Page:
Michael Benedict, (2006) Associate Professor of Environmental Studies; Conservation Director & Director of the James H. Barrow Biological Field Station and Northwoods Field Station
B.S., Universidade Santa Ursula, Brazil;
M.S., Ph.D., University of Toledo

James Tolan, Manager of Operations, James H. Barrow Biological Field Station and Northwoods Field Station

The Northwoods Field Station, located in the Hiawatha National Forest in the Upper Peninsula of Michigan, serves as a headquarters for trips in the spring, summer, and fall. The station is nineteen miles from Lake Superior at the western boundary of the Pictured Rocks National Lakeshore and provides a wilderness setting for special courses and programs, field research in the summer, and general visits by students and alumni.

Hiawatha Campus is for those who enjoy interacting with the great outdoors. Emphasis is on living in harmony with nature. The camp has a beautiful lodge and six sleeping cabins, built by Hiram students and faculty in the late 1970s. Facilities can house up to 24 people. Although "rustic" (there is limited solar electricity, no cell phone access, and composting outhouses are the preferred method of sanitation), the main lodge is outfitted with a modern kitchen and indoor plumbing, including a flush toilet and shower (powered by generator-pumping from the well).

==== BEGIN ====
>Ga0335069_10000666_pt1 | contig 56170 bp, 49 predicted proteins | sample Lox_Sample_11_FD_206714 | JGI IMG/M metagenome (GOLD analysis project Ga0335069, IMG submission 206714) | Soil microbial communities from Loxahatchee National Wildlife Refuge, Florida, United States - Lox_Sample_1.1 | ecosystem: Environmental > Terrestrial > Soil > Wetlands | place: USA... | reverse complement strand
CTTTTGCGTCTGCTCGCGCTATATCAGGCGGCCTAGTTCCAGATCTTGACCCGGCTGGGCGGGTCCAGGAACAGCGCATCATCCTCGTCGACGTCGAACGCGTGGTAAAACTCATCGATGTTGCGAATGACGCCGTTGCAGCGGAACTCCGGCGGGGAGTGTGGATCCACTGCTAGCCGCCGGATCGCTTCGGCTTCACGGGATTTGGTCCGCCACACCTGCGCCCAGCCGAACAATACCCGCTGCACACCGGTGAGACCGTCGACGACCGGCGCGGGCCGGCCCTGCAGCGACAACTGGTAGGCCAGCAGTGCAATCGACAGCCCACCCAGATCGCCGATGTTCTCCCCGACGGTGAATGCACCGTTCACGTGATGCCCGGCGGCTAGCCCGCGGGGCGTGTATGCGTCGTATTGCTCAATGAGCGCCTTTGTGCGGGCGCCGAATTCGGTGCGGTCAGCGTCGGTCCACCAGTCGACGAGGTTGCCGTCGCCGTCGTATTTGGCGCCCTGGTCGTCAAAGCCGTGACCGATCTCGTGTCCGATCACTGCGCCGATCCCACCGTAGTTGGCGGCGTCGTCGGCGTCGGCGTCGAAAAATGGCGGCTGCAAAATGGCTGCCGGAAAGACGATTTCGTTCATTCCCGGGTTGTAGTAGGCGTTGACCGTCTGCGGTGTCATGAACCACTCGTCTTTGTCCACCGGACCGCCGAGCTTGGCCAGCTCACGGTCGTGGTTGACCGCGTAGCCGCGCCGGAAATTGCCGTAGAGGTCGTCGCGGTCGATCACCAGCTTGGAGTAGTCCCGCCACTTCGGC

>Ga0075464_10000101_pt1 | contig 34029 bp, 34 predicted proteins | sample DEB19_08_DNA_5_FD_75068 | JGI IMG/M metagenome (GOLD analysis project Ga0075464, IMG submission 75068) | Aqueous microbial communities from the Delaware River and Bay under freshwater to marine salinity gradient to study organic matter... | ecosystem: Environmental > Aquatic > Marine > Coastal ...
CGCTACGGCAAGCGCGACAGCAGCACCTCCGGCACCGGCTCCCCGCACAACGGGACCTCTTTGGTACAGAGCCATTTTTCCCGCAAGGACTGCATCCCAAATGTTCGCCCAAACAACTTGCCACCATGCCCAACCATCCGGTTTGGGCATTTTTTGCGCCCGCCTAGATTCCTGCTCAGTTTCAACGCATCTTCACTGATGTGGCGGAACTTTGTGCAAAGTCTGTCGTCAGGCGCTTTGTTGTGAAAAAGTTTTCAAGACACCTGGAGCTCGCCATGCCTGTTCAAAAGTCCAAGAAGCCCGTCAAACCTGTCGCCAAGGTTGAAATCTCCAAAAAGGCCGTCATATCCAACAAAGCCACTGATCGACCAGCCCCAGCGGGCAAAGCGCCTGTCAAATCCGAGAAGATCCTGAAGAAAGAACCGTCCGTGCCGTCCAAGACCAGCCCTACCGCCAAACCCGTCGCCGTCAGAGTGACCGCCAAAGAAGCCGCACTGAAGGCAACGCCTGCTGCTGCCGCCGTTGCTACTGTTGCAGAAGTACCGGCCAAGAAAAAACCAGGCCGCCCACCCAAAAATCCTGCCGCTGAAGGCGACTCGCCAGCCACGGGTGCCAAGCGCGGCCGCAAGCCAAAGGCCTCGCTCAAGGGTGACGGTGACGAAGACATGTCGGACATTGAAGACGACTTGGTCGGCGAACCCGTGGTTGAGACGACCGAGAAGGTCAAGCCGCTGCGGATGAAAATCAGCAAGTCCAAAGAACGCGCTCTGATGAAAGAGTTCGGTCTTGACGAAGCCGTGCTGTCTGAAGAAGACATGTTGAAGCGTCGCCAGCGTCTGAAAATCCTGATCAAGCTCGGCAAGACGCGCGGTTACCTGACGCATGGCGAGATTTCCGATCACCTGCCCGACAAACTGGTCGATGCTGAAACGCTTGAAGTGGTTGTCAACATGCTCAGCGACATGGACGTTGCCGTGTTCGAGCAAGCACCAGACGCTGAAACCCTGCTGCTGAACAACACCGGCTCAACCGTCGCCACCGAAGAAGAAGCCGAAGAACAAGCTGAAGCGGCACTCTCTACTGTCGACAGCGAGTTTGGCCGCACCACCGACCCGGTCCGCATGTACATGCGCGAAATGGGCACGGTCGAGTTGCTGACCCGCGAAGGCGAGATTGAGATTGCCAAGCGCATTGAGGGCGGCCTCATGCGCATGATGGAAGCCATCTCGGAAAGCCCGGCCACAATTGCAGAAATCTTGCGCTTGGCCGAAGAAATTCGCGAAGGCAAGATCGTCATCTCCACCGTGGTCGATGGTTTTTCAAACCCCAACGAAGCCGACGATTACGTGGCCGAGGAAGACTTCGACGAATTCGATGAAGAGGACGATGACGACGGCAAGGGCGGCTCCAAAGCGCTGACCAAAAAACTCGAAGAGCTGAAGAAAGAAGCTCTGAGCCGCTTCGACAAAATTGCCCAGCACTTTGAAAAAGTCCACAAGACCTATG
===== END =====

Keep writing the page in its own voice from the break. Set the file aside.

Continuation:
The camp is on the shore of Cherry Lake and is surrounded by federal forest lands, meadows, bogs, rivers, and more than a dozen other undeveloped lakes, all within a two-mile hike of the station.

Course offerings have included field biology, field botany, geology, environmental studies, natural history, astronomy, and photography. Other recent offerings include: storytelling, writing, literature, leadership, and environmental education. The spring three-week term has been especially successful with team-taught interdisciplinary courses about subjects as diverse as water and Shakespeare.